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 Post subject: Re: Brand Spanking New! Goodchap's Fitness Journal
PostPosted: Tue Jan 29, 2013 4:34 pm 

Joined: Thu Apr 05, 2007 3:05 pm
Posts: 1356
You should check out the $10/month iPhone plan, as described by Mr Money Mustache:

http://www.mrmoneymustache.com/2012/10/11/our-new-10-00-per-month-iphone-plans/


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 Post subject: Re: Brand Spanking New! Goodchap's Fitness Journal
PostPosted: Tue Jan 29, 2013 5:55 pm 

Joined: Fri May 04, 2007 8:14 pm
Posts: 1977
emoore wrote:
One thing about the iPhone is that I think ATT will require you to have a data plan. They won't let you use and iPhone with a basic talk plan. You could try tmobile if you are no longer under contract. They have much cheaper plans than ATT. Just a thought.

I thought that was when you acquire one from them (and I freely admit that I might be wrong, since I don't have a smartphone myself). The OP already has one. It's hard for me to believe that they'd turn down a paying text/talk customer when alternative would be that they'd go somewhere else completely. Is that anywhere on their Web site?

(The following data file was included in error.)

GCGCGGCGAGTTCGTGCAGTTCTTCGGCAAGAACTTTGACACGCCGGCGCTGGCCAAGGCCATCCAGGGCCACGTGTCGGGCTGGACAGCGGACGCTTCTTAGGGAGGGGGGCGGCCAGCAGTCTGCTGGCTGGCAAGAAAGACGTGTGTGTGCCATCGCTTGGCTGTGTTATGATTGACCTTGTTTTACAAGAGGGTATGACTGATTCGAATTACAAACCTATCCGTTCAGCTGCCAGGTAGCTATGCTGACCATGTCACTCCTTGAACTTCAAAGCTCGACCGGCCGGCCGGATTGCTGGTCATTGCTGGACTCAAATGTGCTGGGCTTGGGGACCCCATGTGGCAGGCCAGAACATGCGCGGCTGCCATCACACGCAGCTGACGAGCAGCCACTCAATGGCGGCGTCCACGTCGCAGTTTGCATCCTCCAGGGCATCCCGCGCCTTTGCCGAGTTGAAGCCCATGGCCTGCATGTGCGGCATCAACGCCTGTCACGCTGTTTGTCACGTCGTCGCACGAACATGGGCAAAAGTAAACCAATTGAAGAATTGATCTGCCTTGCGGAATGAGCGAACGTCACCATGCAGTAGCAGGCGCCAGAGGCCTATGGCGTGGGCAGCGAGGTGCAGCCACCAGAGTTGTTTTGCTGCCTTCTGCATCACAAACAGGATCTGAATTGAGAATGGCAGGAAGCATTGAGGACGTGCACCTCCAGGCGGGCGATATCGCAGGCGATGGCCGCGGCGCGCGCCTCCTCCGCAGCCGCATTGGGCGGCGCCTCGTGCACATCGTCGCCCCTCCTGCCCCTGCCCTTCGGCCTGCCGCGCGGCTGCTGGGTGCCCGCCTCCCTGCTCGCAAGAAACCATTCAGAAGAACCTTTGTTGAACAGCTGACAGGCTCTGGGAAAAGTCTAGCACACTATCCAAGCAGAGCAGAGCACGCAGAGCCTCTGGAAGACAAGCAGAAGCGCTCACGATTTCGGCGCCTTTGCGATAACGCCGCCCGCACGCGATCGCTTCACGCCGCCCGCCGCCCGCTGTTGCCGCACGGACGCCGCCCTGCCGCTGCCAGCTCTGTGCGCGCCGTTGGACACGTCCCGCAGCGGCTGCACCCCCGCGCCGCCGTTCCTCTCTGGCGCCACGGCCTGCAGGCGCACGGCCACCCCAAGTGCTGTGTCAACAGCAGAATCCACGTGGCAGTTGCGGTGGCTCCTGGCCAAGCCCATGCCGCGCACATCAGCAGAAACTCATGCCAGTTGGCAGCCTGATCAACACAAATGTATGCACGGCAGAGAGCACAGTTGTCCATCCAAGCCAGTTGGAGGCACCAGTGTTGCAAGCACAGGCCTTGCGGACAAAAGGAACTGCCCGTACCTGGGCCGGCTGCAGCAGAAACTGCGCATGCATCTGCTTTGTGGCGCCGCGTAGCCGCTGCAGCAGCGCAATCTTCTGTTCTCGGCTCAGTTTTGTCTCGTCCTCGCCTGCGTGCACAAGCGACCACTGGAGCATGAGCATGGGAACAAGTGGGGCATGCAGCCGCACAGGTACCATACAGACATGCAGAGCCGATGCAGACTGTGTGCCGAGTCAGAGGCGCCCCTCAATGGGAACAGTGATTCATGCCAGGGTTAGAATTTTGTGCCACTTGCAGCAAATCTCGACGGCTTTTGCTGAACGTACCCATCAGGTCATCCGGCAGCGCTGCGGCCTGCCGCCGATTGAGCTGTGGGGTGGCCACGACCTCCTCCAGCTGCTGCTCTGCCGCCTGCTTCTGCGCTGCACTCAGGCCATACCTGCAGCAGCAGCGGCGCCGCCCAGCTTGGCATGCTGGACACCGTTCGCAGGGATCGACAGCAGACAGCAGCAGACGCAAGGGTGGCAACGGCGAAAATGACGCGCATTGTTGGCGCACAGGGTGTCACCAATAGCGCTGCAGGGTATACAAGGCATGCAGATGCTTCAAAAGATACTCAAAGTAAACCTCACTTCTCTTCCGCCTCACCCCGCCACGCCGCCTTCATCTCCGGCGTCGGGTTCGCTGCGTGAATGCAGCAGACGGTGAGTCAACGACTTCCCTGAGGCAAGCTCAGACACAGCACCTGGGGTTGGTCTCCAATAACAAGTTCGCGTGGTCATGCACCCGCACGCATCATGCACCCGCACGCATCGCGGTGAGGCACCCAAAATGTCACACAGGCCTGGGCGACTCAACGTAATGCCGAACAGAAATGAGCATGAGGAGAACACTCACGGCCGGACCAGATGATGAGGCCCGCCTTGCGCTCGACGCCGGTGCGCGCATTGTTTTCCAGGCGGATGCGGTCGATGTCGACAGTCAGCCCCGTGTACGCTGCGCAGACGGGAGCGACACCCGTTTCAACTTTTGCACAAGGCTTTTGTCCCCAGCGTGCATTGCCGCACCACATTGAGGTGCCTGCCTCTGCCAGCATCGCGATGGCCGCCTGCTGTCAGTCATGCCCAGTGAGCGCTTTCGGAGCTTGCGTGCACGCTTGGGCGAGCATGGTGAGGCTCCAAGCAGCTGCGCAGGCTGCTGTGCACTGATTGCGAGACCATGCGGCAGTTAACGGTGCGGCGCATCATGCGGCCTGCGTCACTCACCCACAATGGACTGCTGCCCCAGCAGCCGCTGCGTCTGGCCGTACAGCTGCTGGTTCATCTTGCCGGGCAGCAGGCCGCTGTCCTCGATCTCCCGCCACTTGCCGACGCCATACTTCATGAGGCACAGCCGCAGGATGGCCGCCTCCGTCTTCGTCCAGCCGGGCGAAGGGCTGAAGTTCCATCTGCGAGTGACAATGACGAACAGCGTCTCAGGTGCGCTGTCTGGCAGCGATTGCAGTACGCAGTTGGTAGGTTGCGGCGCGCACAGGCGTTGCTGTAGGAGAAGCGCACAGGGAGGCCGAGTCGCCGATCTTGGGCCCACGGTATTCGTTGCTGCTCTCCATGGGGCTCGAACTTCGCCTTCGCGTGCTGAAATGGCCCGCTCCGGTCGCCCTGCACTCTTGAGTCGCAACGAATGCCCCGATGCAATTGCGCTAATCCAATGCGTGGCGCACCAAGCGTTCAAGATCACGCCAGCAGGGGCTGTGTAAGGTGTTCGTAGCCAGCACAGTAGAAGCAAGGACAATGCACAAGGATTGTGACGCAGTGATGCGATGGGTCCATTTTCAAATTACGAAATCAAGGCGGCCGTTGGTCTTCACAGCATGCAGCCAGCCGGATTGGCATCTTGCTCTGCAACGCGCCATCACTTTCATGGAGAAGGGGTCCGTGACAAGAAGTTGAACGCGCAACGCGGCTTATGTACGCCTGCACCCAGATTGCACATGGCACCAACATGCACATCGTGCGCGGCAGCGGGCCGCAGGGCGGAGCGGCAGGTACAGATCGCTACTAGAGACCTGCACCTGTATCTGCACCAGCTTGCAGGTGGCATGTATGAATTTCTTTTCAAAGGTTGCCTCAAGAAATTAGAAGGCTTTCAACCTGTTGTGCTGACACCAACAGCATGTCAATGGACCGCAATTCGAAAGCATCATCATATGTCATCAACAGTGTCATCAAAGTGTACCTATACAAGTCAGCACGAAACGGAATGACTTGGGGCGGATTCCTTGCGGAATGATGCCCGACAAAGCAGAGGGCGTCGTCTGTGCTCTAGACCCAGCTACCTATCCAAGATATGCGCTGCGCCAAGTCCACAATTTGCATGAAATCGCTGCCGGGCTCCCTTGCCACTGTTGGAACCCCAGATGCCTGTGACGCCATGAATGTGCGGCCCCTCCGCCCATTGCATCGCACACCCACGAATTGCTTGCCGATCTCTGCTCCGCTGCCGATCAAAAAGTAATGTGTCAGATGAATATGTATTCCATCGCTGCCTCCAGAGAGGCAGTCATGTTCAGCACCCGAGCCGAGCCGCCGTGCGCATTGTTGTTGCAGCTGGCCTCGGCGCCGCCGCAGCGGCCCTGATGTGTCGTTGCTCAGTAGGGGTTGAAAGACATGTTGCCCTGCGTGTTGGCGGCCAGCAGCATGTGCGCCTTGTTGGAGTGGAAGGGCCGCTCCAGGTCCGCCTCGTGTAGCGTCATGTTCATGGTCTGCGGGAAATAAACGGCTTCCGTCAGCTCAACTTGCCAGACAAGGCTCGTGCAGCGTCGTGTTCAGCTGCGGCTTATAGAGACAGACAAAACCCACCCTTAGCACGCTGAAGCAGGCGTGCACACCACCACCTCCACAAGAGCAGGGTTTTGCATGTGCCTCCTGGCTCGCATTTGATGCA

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 Post subject: Re: Brand Spanking New! Goodchap's Fitness Journal
PostPosted: Tue Jan 29, 2013 7:28 pm 

Joined: Fri Jul 11, 2008 3:29 pm
Posts: 167
It's my understanding that they won't let you use a smartphone without a data plan even though you own it outright. This is based on a few friends experiences. You also can't use a Verizon iPhone on att even though they have the exact same hardware. Telecom companies make it as difficult as possible to leave.